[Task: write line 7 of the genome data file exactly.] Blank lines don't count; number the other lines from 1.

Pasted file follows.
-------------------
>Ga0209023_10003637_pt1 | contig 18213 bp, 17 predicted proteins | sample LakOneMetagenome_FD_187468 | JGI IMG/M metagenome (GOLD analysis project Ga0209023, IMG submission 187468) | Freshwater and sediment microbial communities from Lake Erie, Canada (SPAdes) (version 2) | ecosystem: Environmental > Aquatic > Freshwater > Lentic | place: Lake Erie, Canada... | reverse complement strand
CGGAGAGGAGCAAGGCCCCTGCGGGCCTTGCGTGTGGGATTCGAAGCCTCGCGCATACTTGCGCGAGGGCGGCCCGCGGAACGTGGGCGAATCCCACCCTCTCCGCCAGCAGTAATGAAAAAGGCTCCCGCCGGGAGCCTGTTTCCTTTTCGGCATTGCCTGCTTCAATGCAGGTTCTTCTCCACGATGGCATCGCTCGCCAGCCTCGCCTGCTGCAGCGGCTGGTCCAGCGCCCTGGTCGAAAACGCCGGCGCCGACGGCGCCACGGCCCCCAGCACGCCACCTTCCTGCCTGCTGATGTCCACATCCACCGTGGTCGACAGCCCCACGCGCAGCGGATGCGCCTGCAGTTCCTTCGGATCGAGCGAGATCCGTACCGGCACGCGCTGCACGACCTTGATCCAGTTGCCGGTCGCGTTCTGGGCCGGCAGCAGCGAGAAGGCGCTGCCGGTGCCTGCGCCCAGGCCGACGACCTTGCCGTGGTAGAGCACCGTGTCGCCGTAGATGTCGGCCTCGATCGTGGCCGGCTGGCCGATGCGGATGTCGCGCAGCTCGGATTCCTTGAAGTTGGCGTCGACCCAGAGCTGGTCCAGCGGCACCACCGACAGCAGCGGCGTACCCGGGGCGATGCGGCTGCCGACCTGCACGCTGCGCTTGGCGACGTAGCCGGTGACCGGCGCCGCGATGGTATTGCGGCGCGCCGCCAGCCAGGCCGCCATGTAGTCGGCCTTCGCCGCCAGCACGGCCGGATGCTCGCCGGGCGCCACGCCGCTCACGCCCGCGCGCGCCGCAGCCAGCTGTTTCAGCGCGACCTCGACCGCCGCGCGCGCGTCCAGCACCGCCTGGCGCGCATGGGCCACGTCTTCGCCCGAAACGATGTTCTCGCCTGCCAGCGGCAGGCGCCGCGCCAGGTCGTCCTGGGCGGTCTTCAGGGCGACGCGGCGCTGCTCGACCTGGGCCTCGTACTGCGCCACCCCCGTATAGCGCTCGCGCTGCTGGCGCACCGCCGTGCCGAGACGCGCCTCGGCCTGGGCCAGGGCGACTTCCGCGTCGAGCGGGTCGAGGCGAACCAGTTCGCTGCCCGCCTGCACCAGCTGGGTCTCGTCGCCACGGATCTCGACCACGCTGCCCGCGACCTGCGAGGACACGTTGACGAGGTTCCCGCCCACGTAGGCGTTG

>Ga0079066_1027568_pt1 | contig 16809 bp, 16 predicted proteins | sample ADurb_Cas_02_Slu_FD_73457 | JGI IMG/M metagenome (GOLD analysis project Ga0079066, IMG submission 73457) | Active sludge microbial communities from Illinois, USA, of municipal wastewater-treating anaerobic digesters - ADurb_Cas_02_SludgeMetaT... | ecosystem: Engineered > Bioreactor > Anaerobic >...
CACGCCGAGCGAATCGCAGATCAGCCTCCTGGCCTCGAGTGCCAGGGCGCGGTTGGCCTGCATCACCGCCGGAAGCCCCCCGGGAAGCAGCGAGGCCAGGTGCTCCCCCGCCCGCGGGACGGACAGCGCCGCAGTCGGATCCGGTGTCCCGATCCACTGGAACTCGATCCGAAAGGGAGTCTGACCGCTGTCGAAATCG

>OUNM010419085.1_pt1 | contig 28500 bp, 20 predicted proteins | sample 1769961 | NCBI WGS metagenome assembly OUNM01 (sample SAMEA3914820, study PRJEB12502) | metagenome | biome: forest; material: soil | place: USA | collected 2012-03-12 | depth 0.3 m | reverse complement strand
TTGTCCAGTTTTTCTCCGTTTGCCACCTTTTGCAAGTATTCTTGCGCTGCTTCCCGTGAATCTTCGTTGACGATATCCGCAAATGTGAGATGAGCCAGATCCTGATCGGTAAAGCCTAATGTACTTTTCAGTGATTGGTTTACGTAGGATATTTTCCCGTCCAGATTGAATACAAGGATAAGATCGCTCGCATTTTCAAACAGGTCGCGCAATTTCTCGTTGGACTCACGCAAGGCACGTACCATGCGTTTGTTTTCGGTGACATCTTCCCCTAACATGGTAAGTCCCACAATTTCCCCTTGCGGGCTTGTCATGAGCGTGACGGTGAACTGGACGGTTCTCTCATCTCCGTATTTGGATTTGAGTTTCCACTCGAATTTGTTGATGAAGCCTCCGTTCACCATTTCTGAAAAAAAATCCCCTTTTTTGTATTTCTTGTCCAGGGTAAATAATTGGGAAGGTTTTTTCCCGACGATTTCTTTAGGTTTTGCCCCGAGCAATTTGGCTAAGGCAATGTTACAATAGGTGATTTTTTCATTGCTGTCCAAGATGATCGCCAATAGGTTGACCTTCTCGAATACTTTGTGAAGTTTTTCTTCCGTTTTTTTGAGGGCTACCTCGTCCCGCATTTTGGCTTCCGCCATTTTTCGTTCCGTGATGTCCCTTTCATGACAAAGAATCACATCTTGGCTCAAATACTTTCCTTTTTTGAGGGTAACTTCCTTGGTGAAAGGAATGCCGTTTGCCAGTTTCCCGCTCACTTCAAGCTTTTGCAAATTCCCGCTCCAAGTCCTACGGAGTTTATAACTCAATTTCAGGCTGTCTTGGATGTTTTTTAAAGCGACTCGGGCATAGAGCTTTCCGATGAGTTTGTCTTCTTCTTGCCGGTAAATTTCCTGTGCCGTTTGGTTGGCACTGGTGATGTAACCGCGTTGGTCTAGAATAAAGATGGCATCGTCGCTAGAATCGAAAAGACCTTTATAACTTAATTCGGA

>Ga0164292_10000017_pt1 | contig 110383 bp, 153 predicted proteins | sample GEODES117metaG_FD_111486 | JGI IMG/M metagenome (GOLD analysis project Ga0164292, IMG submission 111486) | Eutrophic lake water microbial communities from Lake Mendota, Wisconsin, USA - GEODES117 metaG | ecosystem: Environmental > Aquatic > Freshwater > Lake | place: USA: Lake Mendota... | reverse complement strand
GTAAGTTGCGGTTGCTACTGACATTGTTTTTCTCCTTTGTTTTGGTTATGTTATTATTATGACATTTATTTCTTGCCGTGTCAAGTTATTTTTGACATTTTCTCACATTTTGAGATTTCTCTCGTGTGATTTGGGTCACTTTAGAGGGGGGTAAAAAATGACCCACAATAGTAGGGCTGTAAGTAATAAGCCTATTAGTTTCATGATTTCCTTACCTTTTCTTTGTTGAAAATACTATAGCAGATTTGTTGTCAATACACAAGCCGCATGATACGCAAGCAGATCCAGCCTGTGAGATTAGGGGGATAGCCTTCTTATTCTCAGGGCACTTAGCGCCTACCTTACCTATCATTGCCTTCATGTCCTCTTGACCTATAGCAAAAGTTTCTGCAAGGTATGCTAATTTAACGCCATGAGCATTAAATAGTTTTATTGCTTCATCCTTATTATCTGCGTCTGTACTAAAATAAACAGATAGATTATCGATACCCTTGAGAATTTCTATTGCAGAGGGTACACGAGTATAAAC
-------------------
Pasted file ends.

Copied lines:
>Ga0164292_10000017_pt1 | contig 110383 bp, 153 predicted proteins | sample GEODES117metaG_FD_111486 | JGI IMG/M metagenome (GOLD analysis project Ga0164292, IMG submission 111486) | Eutrophic lake water microbial communities from Lake Mendota, Wisconsin, USA - GEODES117 metaG | ecosystem: Environmental > Aquatic > Freshwater > Lake | place: USA: Lake Mendota... | reverse complement strand